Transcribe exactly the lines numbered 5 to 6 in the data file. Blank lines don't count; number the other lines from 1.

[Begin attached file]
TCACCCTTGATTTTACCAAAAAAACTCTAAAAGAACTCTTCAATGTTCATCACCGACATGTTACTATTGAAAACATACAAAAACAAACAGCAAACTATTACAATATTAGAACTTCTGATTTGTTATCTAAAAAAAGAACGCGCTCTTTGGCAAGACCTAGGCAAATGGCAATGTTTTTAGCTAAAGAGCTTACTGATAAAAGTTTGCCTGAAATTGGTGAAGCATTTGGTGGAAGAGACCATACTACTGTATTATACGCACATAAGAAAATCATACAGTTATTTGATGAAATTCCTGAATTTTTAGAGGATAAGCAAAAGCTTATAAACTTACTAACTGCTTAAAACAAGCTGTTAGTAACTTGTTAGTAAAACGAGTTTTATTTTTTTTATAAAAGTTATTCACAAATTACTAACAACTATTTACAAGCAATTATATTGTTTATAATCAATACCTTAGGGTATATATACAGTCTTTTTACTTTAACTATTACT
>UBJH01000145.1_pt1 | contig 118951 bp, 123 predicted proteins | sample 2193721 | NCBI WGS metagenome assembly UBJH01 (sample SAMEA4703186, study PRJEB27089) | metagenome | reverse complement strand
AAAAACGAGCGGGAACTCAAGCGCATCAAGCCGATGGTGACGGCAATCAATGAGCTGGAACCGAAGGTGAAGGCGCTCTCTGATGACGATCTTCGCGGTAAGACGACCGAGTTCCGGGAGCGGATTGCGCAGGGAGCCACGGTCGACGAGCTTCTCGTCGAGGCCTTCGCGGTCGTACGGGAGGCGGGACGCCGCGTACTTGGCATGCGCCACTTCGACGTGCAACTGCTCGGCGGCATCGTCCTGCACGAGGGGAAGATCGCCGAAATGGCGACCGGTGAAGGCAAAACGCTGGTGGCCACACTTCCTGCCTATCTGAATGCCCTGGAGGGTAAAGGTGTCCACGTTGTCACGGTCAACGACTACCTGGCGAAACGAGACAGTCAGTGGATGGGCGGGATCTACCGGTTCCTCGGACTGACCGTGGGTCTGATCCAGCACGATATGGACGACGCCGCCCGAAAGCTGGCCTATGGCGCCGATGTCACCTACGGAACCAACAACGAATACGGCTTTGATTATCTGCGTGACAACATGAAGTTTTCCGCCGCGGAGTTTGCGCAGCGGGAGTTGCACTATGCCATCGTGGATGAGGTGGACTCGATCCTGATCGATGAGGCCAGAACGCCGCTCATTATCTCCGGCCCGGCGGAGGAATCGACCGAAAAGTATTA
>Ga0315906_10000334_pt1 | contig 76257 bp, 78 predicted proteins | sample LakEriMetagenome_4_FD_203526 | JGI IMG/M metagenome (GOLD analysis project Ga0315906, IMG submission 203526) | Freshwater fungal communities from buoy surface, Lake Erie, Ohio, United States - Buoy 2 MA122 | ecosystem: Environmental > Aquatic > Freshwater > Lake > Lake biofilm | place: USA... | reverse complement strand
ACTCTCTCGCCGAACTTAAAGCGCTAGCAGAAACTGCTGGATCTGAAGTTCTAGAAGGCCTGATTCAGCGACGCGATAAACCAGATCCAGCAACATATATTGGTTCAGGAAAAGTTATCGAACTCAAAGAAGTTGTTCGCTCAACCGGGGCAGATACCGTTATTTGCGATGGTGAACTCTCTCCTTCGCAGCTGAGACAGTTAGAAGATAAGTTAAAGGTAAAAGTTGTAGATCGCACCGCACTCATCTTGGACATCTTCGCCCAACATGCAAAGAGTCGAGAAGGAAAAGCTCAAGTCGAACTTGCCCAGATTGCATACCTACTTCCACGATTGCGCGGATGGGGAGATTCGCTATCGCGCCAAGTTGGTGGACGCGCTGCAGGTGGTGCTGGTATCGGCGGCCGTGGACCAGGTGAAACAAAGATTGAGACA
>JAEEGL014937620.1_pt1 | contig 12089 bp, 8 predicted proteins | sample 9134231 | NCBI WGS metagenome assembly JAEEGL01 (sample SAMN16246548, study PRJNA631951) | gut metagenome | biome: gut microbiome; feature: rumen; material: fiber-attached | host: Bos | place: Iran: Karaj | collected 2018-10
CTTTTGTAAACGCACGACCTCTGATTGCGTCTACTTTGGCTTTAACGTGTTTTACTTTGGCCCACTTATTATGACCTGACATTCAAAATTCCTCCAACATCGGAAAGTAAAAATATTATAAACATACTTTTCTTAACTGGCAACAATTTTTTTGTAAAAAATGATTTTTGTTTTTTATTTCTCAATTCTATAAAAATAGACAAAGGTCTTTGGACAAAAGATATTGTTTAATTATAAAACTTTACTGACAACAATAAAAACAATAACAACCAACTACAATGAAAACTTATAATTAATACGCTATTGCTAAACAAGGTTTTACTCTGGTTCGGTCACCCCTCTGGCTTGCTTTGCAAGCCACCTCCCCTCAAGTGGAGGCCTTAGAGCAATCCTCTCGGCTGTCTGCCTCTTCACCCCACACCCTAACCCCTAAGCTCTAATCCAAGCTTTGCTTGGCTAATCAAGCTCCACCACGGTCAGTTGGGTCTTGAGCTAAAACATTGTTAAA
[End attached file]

ACTCTCTCGCCGAACTTAAAGCGCTAGCAGAAACTGCTGGATCTGAAGTTCTAGAAGGCCTGATTCAGCGACGCGATAAACCAGATCCAGCAACATATATTGGTTCAGGAAAAGTTATCGAACTCAAAGAAGTTGTTCGCTCAACCGGGGCAGATACCGTTATTTGCGATGGTGAACTCTCTCCTTCGCAGCTGAGACAGTTAGAAGATAAGTTAAAGGTAAAAGTTGTAGATCGCACCGCACTCATCTTGGACATCTTCGCCCAACATGCAAAGAGTCGAGAAGGAAAAGCTCAAGTCGAACTTGCCCAGATTGCATACCTACTTCCACGATTGCGCGGATGGGGAGATTCGCTATCGCGCCAAGTTGGTGGACGCGCTGCAGGTGGTGCTGGTATCGGCGGCCGTGGACCAGGTGAAACAAAGATTGAGACA
>JAEEGL014937620.1_pt1 | contig 12089 bp, 8 predicted proteins | sample 9134231 | NCBI WGS metagenome assembly JAEEGL01 (sample SAMN16246548, study PRJNA631951) | gut metagenome | biome: gut microbiome; feature: rumen; material: fiber-attached | host: Bos | place: Iran: Karaj | collected 2018-10